This year it will run from Friday, February 17 through Monday, February 21.  During these four days, hundreds of thousands and conservation-minded citizens living in more than 250 counts scattered across the globe will make an effort to count as many birds as they can.

       If you were wondering why so many people would want to engage in such an activity, the answer is simple—it is providing a unique opportunity to have fun birding with a conservation purpose in mind. The enormous volume of data collected by these thousands of participants will assist biologists and leaders throughout the world gain a better understanding to the state of the world’s bird populations.

       Believe me, this is one of the easiest ways to become involved in a conservation project.  On top of that, it is free!  All you have to do is first select a location you want to survey.  A survey area can be as small as your yard or as large as a city park, state park or wildlife refuge, you name it.

       You simply record all of the birds you can identify in as little as fifteen minutes at that locale.  You can even survey the same area each day during the count period. In addition, can you tally birds in as many different sites as your like.

       Once you have collected data at your location(s), submit your findings online at  It is as simple as that.

       If you so desire, you can go to the map feature as watch as you survey area is added to growing number of other places survey during the count.

       If you have not yet installed the free Merlin Bird ID app, this would be a great time to do so.  The app will help you locate and identify birds that you might not have realized are present.

The app will identify their call display a photo of each bird heard.

       If you think you might be interested in taking part in this enjoyable event, go to the Great Backyard Bird Count website.  The site will provide all of the information need to get started, including a checklist of the birds you are most likely to see in your area.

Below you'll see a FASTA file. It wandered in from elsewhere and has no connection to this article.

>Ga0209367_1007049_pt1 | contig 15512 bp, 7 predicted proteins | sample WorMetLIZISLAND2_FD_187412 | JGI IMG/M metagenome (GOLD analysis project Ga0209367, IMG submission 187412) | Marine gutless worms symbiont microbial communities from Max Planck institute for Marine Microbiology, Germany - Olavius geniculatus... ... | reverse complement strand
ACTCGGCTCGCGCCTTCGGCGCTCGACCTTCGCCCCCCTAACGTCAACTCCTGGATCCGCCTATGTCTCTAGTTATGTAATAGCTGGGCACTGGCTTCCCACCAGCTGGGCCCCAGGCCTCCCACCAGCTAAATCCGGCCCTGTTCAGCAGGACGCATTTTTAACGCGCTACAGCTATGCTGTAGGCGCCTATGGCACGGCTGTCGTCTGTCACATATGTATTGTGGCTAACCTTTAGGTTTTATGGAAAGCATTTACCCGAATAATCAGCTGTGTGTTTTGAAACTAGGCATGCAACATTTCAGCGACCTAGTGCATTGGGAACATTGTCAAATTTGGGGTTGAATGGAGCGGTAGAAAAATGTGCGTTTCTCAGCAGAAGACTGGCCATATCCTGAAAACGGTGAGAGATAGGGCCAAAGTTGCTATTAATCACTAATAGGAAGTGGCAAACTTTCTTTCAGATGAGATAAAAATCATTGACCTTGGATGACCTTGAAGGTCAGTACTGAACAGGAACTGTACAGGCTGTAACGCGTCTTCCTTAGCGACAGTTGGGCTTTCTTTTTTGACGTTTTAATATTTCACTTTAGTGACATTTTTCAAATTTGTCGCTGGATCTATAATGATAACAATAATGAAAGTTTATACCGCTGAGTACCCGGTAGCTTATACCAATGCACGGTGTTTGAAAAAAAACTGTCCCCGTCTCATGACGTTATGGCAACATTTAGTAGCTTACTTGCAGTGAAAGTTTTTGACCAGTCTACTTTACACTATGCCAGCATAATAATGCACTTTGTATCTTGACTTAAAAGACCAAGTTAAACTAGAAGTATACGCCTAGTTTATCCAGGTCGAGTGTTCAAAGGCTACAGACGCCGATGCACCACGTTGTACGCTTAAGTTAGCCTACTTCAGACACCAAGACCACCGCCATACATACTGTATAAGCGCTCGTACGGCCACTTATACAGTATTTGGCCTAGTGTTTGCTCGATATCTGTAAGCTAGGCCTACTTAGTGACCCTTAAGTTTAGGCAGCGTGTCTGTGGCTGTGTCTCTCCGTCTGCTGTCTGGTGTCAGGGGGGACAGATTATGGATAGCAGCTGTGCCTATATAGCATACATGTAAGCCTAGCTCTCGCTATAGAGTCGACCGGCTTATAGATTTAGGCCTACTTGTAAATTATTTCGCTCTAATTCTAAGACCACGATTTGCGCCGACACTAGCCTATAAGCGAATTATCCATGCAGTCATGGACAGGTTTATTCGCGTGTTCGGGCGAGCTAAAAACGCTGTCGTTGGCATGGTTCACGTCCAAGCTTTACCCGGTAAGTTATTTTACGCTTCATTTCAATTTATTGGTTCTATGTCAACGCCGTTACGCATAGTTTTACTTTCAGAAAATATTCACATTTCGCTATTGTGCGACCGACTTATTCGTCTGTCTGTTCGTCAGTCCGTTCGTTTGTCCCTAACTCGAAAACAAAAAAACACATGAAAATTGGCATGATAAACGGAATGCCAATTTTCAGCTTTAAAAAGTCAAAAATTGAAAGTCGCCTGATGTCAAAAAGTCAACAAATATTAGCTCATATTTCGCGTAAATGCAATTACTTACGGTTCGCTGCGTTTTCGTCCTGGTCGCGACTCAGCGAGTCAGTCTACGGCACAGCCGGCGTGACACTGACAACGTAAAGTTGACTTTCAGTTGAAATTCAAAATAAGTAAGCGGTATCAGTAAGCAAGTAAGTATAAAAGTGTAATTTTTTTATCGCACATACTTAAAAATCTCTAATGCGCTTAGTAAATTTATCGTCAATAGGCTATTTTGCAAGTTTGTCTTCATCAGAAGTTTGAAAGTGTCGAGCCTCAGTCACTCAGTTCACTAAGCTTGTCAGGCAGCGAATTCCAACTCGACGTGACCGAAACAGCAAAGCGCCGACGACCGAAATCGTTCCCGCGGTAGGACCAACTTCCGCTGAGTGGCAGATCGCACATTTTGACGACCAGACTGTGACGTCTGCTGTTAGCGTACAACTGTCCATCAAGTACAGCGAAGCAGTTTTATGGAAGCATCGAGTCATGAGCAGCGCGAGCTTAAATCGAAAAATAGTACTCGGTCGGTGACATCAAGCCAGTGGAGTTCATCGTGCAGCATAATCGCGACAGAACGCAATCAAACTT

Does all seem too good to be true? It almost is.


       This past week a couple of small flocks of red-winged blackbirds made an appearance at my bird feeding area for the first time this winter.  The birds ignored my seed and suet feeders and fed on the ground.  This provided me with an excellent opportunity to witness them perform the double-scratch.

       This is not a dance step; far from it, it is instead a fascinating foraging behavior. Ornithologists tell us that redwings, sparrows and some other birds use this maneuver to uncover hidden food.


  As I watched the birds from my office window, I saw several of the redwings rapidly hop forward and back…twice.  Ornithologists say that birds exhibiting this behavior use their toes to latch onto plant litter and pull it aside to expose any hidden insects or seeds. 

       If you are lucky enough to see birds demonstrating the double-scratch in your backyard, you will know that they are not dancing but simply trying to locate food.


        For most of us, seeing a brown creeper is big deal.  In more cases than not, whenever one of these odd, curved-billed birds makes an appearance, we don’t have a camera or pair of binoculars handy and it is far enough away that we cannot tell much about it. Invariably, when this happens before you can get close enough to study it the bird flies away. 

       Here is strategy you might want to employ the next time see a brown creeper hunting for food on one of the trees growing in your backyard.  I will not guarantee it will work every time. However, if it works even once, it will be worth it.

       Once you have spotted the elusive bird, move slowly and position yourself directly behind it.  Once you feel you are in the right position, slowly move toward the bird. As you make your approach, do not to make any sounds or rapid arm or let because the brown creeper’s eyes are located very close to one another.  While this helps the bird locate food located in front of its head, it greatly reduces its peripheral vision.  However, it reduces the bird’s ability to see anything approaching from behind.

       Meanwhile, while you are waiting for the opportunity to try this technique, keep a feeder stocked with suet.  Occasionally this insectivorous bird will dine on suet offered in feeders.